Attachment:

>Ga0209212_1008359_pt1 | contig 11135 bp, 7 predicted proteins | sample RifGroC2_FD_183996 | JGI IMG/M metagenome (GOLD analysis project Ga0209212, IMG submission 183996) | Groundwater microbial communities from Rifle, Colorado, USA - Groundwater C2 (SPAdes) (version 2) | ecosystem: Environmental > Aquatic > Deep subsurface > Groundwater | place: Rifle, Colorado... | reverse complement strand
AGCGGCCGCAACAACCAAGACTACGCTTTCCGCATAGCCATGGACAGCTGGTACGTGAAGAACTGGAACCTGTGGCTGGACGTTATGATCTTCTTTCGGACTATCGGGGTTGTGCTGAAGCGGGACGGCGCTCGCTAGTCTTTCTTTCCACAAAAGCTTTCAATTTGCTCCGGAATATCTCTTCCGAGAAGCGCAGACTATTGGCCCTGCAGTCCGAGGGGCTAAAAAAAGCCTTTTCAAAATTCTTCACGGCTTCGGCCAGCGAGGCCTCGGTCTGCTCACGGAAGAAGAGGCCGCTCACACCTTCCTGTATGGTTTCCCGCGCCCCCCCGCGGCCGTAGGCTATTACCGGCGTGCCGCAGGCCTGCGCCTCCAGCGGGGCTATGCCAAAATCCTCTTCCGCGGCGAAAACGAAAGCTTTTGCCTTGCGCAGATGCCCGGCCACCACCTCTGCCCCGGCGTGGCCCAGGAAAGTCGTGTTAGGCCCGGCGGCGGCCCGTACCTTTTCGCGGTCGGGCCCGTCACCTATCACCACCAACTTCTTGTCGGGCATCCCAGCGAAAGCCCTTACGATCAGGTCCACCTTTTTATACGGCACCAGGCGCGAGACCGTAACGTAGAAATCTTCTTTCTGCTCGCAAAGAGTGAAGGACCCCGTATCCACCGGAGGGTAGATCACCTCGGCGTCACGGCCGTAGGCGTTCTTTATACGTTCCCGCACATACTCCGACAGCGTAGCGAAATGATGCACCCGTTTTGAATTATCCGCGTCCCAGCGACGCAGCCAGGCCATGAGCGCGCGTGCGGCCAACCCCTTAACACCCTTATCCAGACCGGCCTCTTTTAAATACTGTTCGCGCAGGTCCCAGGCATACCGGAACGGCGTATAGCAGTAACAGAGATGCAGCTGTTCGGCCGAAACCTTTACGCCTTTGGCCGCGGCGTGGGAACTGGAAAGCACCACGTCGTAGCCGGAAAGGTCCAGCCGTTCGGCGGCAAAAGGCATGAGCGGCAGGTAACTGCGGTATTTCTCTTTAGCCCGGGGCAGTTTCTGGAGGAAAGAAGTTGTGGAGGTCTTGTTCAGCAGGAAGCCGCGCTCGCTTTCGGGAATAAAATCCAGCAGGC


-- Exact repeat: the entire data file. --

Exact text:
>Ga0209212_1008359_pt1 | contig 11135 bp, 7 predicted proteins | sample RifGroC2_FD_183996 | JGI IMG/M metagenome (GOLD analysis project Ga0209212, IMG submission 183996) | Groundwater microbial communities from Rifle, Colorado, USA - Groundwater C2 (SPAdes) (version 2) | ecosystem: Environmental > Aquatic > Deep subsurface > Groundwater | place: Rifle, Colorado... | reverse complement strand
AGCGGCCGCAACAACCAAGACTACGCTTTCCGCATAGCCATGGACAGCTGGTACGTGAAGAACTGGAACCTGTGGCTGGACGTTATGATCTTCTTTCGGACTATCGGGGTTGTGCTGAAGCGGGACGGCGCTCGCTAGTCTTTCTTTCCACAAAAGCTTTCAATTTGCTCCGGAATATCTCTTCCGAGAAGCGCAGACTATTGGCCCTGCAGTCCGAGGGGCTAAAAAAAGCCTTTTCAAAATTCTTCACGGCTTCGGCCAGCGAGGCCTCGGTCTGCTCACGGAAGAAGAGGCCGCTCACACCTTCCTGTATGGTTTCCCGCGCCCCCCCGCGGCCGTAGGCTATTACCGGCGTGCCGCAGGCCTGCGCCTCCAGCGGGGCTATGCCAAAATCCTCTTCCGCGGCGAAAACGAAAGCTTTTGCCTTGCGCAGATGCCCGGCCACCACCTCTGCCCCGGCGTGGCCCAGGAAAGTCGTGTTAGGCCCGGCGGCGGCCCGTACCTTTTCGCGGTCGGGCCCGTCACCTATCACCACCAACTTCTTGTCGGGCATCCCAGCGAAAGCCCTTACGATCAGGTCCACCTTTTTATACGGCACCAGGCGCGAGACCGTAACGTAGAAATCTTCTTTCTGCTCGCAAAGAGTGAAGGACCCCGTATCCACCGGAGGGTAGATCACCTCGGCGTCACGGCCGTAGGCGTTCTTTATACGTTCCCGCACATACTCCGACAGCGTAGCGAAATGATGCACCCGTTTTGAATTATCCGCGTCCCAGCGACGCAGCCAGGCCATGAGCGCGCGTGCGGCCAACCCCTTAACACCCTTATCCAGACCGGCCTCTTTTAAATACTGTTCGCGCAGGTCCCAGGCATACCGGAACGGCGTATAGCAGTAACAGAGATGCAGCTGTTCGGCCGAAACCTTTACGCCTTTGGCCGCGGCGTGGGAACTGGAAAGCACCACGTCGTAGCCGGAAAGGTCCAGCCGTTCGGCGGCAAAAGGCATGAGCGGCAGGTAACTGCGGTATTTCTCTTTAGCCCGGGGCAGTTTCTGGAGGAAAGAAGTTGTGGAGGTCTTGTTCAGCAGGAAGCCGCGCTCGCTTTCGGGAATAAAATCCAGCAGGC